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Monday, 10 September 2018
Storming the conventions of Historical Fiction by Derek Birks #amwriting #HistoricalFiction @Feud_writer
Storming the conventions of Historical Fiction
By Derek Birks
I came late to writing historical fiction – in fact late to writing altogether.
History was what I knew best but there were a number of conventions associated with historical fiction that I did not like very much.
The idea of fictional history where one twisted the events and timeline to suit the story really didn’t appeal to me at all. The history was just too important to me. So if I was going to write historical fiction then whatever history I included would have to be as accurate as possible.
Another, equally important consideration on my mind was readership. When I started writing, historical fiction tended to fall into one of two categories: historical romance, often written by women for women, and historical action, often written by men for men. Now I know this was not exclusively the case but it was pretty much so, as is evidenced by the number of female writers who used only their initials when writing books with a lot of action in them to disguise the fact that they were women. Obviously the publishing premise was that none of us have the remotest idea about the opposite sex!
I found this convention rather irritating and I set out to write a book with three main protagonists: two women and one man. There would be plenty of action – no holds barred - but it wasn’t only the men who took part in it. There was some romance – in fact several love stories – but it was not the main theme.
Overall there were as many female characters as male since my observation is that there are a lot of both in the world.
There was another historical social convention I wanted to attack: the belief that women in the middle ages had no power, no influence and were simply there to have children. Now, whilst that might accurately represent the view of the medieval church, it is not in fact how life was. There were plenty of exceptions where women had considerable influence, ran their own businesses, and even commanded men. It seemed important to me that women were given a variety of roles in my stories: most conventional, but some not so conventional.
Finally, I wanted to challenge the notion of the lower classes only ever acting in a supporting role. There is a place in the story for the plucky, loyal servant who sacrifices himself in order that the hero can survive but they weren’t all like that! I included the usual suspects: servants, innkeepers, whores, blacksmiths, yes – but I wanted them to have their own stories too, interwoven with their social superiors rather than just acting as stereotypes.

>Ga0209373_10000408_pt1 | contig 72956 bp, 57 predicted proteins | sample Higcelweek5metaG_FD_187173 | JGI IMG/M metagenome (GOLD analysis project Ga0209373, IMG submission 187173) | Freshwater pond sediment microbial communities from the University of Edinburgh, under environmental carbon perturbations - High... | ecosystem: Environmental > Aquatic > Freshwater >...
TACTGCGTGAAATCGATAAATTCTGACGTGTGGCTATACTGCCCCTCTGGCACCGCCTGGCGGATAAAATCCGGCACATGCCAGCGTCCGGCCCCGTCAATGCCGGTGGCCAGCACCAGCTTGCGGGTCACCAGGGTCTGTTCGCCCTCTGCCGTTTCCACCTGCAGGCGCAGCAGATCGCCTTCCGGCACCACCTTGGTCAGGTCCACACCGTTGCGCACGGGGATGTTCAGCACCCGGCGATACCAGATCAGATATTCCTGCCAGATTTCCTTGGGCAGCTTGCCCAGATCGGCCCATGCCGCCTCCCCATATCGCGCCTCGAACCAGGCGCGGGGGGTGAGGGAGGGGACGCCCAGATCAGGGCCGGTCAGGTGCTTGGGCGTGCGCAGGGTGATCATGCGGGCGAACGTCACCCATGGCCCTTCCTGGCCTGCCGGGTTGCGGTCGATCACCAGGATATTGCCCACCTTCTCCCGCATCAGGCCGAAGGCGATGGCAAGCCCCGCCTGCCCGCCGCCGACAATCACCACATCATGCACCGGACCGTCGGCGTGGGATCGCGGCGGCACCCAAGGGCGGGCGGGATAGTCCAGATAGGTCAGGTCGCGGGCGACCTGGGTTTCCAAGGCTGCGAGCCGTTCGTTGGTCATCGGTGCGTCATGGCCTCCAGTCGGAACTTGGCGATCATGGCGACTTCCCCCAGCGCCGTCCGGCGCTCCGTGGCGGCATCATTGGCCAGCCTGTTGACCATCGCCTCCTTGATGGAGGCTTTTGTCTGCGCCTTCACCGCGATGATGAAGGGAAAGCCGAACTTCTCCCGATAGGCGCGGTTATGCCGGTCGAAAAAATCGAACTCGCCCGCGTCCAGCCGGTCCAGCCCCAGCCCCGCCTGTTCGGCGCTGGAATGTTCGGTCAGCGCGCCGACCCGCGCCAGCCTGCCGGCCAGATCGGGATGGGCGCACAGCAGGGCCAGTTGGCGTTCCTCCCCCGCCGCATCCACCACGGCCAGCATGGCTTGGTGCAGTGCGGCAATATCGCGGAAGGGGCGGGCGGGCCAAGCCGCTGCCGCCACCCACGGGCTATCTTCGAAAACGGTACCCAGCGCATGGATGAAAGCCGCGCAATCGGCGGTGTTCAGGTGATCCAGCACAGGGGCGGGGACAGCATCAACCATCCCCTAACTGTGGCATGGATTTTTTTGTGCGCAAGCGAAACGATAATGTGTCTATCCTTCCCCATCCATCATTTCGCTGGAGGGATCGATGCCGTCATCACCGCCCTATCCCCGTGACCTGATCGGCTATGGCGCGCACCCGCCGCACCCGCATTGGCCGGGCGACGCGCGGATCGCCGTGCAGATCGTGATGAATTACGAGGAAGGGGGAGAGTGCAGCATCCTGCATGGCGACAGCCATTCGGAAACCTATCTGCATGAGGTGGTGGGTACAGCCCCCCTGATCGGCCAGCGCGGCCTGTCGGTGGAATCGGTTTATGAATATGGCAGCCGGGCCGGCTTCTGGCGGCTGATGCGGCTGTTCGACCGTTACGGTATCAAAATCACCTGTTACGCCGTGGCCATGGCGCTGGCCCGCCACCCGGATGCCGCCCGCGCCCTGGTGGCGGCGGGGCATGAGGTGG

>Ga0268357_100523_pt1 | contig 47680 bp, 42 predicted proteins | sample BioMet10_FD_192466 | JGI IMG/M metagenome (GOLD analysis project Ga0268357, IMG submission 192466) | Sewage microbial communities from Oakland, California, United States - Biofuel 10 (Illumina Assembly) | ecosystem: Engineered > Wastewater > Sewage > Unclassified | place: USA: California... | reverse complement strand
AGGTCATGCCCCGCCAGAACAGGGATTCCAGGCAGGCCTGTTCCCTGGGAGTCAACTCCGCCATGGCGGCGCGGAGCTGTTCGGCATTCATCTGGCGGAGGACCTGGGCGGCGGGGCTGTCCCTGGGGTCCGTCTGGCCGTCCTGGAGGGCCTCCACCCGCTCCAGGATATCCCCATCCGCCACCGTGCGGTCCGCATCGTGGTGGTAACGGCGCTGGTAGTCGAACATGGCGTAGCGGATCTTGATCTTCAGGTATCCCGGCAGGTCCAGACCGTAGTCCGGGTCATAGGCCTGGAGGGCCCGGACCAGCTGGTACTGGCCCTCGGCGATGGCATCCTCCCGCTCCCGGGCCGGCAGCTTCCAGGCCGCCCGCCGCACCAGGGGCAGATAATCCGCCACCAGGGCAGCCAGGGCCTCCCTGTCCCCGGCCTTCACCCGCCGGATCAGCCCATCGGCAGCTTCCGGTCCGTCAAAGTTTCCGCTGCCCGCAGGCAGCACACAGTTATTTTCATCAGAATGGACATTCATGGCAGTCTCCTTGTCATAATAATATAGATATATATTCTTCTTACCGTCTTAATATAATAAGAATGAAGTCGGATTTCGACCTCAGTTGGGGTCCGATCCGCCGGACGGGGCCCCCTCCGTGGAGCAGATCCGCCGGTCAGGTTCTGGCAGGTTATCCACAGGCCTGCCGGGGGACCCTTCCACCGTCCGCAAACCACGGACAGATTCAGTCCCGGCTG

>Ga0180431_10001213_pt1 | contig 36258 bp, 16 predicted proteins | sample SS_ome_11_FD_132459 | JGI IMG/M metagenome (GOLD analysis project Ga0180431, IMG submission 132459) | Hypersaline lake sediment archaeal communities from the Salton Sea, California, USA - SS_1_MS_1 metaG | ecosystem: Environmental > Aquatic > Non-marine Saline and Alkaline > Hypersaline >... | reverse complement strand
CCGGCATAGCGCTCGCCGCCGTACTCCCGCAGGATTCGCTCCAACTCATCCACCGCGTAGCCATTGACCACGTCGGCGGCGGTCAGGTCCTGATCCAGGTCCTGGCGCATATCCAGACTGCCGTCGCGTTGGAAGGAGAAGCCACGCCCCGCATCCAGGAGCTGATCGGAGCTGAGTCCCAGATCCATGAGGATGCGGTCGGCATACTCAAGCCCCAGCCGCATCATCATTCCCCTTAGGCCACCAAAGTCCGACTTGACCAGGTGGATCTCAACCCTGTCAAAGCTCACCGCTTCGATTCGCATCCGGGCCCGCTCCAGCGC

I wanted therefore at least a little bit of social depth. How did the actions of the powerful impact on the lives of the not so powerful? I wanted subplots which dealt with their concerns – often very different from their masters. Some were loyal but others were grumpy and uncooperative despite - or because of - their lowly station in life. In fact the whole idea of characters being completely ‘good’ or ‘bad’ was something I was keen to move away from.
The period covered by my first book Feud, 1459-61, was by far the bloodiest time of the Wars of the Roses and I felt that the reader needed to grasp exactly what that meant, so there is full-on action in several battles. But there were also the effects of battles which are less frequently dealt with. At the time I was writing Feud, I was intrigued by the discovery of some skeletons near the site of the battle of Towton. In itself, I suppose, it is not that surprising to find some corpses near an old battlefield but it was one skeleton in particular that interested me. One of the corpses revealed that this particular soldier, though he died at Towton, had received a grievous facial injury at some time well before that. It set me to thinking about battlefield surgery and how injured combatants dealt with life afterwards.
The consequence of all my good intentions was that I ended up with a legion of characters. With hindsight I might have reduced the cast list a bit… but fortunately during the Wars of the Roses I could indulge in quite a few casualties…
The danger in writing a story to appeal to both sexes was that I would alienate all readers: perhaps there was not enough romance, or too much action, or simply too many characters! My antidote for all of that was to make the pace of the story as fast as possible with a lot of dialogue and very few lengthy descriptions. I wanted the reader to keep reading – to be prepared to wade through the carnage – or the tender embraces - to find out what happened to the characters next.